Public support for passing healthcare reform legislation this year is marginally higher than it was three months ago, but still doesn't rise to majority level. Thus, neither party in Washington can claim that advancing or, alternatively, defeating the legislation represents the will of the people on this important issue. However, the Democrats may have the politically riskier position (headed into a midterm election year), as more than half of political independents side with most Republicans in opposing the bill."
  8. Standard member monster truck
    Walleye Guy
    18 Jan '10 16:32
    Originally posted by utherpendragon
    From your link....

    "Bottom Line

    [b]Public support for passing healthcare reform legislation this year is marginally higher than it was three months ago, but still doesn't rise to majority level. Thus, neither party in Washington can claim that advancing or, alternatively, defeating the legislation represents the will of the people on this import ...[text shortened]... as more than half of political independents side with most Republicans in opposing the bill."
    What will be the impact on Obama's agenda if Coakley loses after his visit yesterday?
  9. 18 Jan '10 16:46
    Originally posted by monster truck
    What will be the impact on Obama's agenda if Coakley loses after his visit yesterday?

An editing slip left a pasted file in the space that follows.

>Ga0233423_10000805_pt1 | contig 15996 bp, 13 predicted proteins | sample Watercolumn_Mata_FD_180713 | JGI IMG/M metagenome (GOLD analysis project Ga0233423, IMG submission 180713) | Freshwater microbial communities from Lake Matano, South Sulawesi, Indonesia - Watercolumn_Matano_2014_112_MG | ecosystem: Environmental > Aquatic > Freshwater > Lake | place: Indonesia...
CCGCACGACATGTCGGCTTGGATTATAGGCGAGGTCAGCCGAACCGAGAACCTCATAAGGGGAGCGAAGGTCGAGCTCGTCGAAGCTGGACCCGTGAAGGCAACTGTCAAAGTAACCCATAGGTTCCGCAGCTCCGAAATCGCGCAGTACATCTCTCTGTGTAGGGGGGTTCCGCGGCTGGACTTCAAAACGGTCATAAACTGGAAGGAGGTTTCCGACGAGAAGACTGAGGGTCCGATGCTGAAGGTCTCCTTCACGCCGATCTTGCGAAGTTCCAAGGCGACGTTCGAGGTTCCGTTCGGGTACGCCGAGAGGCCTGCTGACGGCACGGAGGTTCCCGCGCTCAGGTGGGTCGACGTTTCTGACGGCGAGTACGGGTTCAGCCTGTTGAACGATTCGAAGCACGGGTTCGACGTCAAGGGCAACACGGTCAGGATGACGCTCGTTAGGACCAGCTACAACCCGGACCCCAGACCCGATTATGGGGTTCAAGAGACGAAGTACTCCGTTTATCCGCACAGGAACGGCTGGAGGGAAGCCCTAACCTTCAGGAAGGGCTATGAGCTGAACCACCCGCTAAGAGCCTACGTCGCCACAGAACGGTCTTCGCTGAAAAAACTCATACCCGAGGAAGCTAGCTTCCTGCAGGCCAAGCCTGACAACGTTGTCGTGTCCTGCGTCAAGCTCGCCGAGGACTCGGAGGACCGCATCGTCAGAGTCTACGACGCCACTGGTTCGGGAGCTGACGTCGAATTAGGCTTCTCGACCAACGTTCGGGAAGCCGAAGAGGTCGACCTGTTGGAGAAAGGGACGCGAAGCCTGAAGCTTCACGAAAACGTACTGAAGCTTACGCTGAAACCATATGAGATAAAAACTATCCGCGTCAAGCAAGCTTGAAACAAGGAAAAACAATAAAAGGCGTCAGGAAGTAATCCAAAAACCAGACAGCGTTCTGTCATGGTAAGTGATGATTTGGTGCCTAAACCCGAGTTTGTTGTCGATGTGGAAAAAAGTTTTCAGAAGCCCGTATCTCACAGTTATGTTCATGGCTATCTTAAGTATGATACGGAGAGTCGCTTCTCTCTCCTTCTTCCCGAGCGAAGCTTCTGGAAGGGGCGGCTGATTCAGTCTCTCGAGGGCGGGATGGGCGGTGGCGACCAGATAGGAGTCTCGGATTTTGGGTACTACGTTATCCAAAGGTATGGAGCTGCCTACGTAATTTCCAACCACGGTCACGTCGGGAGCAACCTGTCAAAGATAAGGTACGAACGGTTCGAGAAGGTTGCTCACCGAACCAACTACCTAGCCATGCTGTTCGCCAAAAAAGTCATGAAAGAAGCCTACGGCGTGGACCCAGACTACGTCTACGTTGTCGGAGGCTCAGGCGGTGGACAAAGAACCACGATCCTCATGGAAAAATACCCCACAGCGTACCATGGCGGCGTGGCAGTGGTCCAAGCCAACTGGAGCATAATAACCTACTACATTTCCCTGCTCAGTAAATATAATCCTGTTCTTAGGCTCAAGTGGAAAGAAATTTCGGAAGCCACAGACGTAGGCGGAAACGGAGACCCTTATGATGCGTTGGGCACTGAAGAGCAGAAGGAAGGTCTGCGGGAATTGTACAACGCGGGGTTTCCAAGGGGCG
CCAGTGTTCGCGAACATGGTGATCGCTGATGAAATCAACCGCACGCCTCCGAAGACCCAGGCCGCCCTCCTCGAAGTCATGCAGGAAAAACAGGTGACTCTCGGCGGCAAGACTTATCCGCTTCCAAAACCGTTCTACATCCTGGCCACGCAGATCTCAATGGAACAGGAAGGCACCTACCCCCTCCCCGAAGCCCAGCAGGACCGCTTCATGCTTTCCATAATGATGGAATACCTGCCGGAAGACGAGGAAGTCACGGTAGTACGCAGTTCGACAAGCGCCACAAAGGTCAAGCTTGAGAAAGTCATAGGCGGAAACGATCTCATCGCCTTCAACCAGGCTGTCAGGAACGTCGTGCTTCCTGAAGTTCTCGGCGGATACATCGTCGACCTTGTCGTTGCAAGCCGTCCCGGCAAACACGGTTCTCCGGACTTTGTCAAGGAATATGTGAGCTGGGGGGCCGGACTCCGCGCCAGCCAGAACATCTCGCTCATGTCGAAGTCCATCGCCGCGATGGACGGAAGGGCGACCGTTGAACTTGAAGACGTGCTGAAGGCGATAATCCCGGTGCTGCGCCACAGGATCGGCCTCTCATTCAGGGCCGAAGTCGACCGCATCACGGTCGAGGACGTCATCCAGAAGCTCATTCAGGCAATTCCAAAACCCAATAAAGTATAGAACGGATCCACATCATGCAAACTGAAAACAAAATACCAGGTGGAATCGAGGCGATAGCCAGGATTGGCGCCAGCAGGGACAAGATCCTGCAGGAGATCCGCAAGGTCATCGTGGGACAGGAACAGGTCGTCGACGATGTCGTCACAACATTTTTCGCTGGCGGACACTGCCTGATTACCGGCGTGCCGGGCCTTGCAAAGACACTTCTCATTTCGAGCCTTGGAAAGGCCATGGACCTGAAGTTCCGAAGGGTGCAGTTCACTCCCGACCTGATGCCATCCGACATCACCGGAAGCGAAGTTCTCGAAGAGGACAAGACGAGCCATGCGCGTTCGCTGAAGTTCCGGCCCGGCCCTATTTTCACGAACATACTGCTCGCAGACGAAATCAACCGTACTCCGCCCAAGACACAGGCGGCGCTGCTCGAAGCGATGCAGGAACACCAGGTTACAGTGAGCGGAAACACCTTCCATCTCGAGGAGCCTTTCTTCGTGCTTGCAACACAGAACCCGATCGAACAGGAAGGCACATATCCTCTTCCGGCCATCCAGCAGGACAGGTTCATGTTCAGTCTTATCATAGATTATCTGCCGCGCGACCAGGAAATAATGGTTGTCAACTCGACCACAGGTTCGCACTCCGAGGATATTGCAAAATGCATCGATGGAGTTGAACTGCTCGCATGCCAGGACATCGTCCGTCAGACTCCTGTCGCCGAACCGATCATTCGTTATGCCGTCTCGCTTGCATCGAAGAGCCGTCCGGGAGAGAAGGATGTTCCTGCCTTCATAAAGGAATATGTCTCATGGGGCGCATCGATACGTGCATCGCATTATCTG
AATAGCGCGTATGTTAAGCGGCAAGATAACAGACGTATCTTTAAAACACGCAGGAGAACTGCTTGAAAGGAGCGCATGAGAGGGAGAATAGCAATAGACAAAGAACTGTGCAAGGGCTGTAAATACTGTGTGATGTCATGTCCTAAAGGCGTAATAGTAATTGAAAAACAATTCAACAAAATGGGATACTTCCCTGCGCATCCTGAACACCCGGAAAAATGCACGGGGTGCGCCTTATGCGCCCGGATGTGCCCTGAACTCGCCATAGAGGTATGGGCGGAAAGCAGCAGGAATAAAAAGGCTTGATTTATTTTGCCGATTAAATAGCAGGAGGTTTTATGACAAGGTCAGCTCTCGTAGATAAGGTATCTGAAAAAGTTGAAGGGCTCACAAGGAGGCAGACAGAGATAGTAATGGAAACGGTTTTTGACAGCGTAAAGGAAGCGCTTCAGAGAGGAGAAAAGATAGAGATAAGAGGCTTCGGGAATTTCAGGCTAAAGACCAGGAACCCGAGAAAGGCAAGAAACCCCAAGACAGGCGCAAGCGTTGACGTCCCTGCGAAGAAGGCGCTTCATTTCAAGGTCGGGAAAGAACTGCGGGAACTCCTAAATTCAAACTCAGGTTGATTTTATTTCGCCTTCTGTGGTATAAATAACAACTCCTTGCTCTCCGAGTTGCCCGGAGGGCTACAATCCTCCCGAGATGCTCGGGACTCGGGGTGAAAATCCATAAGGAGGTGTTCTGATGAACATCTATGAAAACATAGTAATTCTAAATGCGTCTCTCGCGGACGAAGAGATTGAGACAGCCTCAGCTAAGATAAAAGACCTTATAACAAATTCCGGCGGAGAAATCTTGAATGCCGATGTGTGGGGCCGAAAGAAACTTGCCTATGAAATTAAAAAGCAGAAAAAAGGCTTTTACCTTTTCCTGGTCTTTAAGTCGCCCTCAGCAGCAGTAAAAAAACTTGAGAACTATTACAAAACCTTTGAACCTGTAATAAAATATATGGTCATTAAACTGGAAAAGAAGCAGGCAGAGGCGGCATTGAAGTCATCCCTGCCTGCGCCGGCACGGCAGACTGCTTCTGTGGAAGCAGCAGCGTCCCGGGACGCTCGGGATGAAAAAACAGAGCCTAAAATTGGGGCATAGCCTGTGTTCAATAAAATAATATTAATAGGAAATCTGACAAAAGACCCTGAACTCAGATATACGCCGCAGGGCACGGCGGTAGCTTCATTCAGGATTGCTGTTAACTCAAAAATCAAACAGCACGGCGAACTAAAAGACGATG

I dont think it will be good for his agenda one bit, and you?
  10. Standard member monster truck
    Walleye Guy
    18 Jan '10 16:49
    Originally posted by utherpendragon
    I dont think it will be good for his agenda one bit, and you?
    First off, I doubt Coakley will lose.
    It will be interesting to see how the White House reacts if she does.
    I think the momentum of politics in the U.S. is a pendulum that swings back and forth somewhere between the 2 extremes. I believe it is now swinging from the left back towards the center.
  11. 18 Jan '10 17:07
    Originally posted by monster truck
    First off, I doubt Coakley will lose.
    It will be interesting to see how the White House reacts if she does.
    I think the momentum of politics in the U.S. is a pendulum that swings back and forth somewhere between the 2 extremes. I believe it is now swinging from the left back towards the center.
    Win or loose, this race being as tight as it is in the most liberal state speaks volumes.
  12. 18 Jan '10 17:21
    Originally posted by utherpendragon
    From your link....

    "Bottom Line

    [b]Public support for passing healthcare reform legislation this year is marginally higher than it was three months ago, but still doesn't rise to majority level. Thus, neither party in Washington can claim that advancing or, alternatively, defeating the legislation represents the will of the people on this import ...[text shortened]... as more than half of political independents side with most Republicans in opposing the bill."